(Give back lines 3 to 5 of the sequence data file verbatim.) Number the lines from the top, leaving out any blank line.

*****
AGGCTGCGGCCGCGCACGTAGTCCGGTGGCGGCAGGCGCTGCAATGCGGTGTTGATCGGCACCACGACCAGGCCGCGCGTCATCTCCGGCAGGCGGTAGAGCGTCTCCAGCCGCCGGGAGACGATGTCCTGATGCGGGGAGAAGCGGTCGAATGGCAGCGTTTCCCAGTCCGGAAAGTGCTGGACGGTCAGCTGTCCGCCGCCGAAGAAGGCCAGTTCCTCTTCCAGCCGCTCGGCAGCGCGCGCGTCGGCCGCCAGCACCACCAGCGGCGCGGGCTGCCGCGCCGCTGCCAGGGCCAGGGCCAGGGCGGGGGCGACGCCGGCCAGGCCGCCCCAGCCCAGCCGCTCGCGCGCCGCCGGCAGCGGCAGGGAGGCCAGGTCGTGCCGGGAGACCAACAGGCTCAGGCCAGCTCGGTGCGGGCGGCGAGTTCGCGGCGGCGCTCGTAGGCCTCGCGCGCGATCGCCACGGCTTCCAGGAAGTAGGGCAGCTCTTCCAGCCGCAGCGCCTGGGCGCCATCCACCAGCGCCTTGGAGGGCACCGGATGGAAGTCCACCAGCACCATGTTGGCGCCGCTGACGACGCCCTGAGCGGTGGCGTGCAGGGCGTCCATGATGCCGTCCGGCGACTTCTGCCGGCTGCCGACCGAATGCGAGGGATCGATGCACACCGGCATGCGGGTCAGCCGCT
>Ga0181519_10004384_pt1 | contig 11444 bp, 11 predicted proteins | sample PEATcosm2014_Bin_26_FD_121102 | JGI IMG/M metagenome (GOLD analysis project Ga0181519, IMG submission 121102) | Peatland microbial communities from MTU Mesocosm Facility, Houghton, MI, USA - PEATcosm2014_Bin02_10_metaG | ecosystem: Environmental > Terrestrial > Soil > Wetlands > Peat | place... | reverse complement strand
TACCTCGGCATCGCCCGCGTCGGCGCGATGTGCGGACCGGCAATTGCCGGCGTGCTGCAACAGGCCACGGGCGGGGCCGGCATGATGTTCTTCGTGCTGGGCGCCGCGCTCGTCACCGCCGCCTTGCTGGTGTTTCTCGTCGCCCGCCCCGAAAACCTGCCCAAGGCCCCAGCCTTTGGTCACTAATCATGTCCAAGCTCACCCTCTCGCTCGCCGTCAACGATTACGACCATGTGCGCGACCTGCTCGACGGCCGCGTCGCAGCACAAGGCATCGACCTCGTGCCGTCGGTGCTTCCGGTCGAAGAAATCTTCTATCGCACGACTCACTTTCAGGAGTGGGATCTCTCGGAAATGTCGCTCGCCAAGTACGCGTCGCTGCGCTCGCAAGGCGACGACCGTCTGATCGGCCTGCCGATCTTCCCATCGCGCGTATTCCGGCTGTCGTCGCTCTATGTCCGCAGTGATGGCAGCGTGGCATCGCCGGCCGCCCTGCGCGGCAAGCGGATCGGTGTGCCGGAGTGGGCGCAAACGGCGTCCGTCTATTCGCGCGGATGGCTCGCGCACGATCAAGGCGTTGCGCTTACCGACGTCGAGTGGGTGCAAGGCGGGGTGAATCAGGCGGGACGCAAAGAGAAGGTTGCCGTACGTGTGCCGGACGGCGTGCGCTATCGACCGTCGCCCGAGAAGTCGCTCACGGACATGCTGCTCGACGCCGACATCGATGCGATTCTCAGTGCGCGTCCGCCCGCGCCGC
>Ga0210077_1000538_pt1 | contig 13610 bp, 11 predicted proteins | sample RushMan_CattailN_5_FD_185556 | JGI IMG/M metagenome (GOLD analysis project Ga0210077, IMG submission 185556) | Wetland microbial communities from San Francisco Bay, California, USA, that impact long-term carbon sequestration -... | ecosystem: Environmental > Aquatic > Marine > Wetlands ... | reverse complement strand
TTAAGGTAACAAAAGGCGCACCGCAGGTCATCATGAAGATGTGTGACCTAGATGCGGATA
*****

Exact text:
TACCTCGGCATCGCCCGCGTCGGCGCGATGTGCGGACCGGCAATTGCCGGCGTGCTGCAACAGGCCACGGGCGGGGCCGGCATGATGTTCTTCGTGCTGGGCGCCGCGCTCGTCACCGCCGCCTTGCTGGTGTTTCTCGTCGCCCGCCCCGAAAACCTGCCCAAGGCCCCAGCCTTTGGTCACTAATCATGTCCAAGCTCACCCTCTCGCTCGCCGTCAACGATTACGACCATGTGCGCGACCTGCTCGACGGCCGCGTCGCAGCACAAGGCATCGACCTCGTGCCGTCGGTGCTTCCGGTCGAAGAAATCTTCTATCGCACGACTCACTTTCAGGAGTGGGATCTCTCGGAAATGTCGCTCGCCAAGTACGCGTCGCTGCGCTCGCAAGGCGACGACCGTCTGATCGGCCTGCCGATCTTCCCATCGCGCGTATTCCGGCTGTCGTCGCTCTATGTCCGCAGTGATGGCAGCGTGGCATCGCCGGCCGCCCTGCGCGGCAAGCGGATCGGTGTGCCGGAGTGGGCGCAAACGGCGTCCGTCTATTCGCGCGGATGGCTCGCGCACGATCAAGGCGTTGCGCTTACCGACGTCGAGTGGGTGCAAGGCGGGGTGAATCAGGCGGGACGCAAAGAGAAGGTTGCCGTACGTGTGCCGGACGGCGTGCGCTATCGACCGTCGCCCGAGAAGTCGCTCACGGACATGCTGCTCGACGCCGACATCGATGCGATTCTCAGTGCGCGTCCGCCCGCGCCGC
>Ga0210077_1000538_pt1 | contig 13610 bp, 11 predicted proteins | sample RushMan_CattailN_5_FD_185556 | JGI IMG/M metagenome (GOLD analysis project Ga0210077, IMG submission 185556) | Wetland microbial communities from San Francisco Bay, California, USA, that impact long-term carbon sequestration -... | ecosystem: Environmental > Aquatic > Marine > Wetlands ... | reverse complement strand
TTAAGGTAACAAAAGGCGCACCGCAGGTCATCATGAAGATGTGTGACCTAGATGCGGATA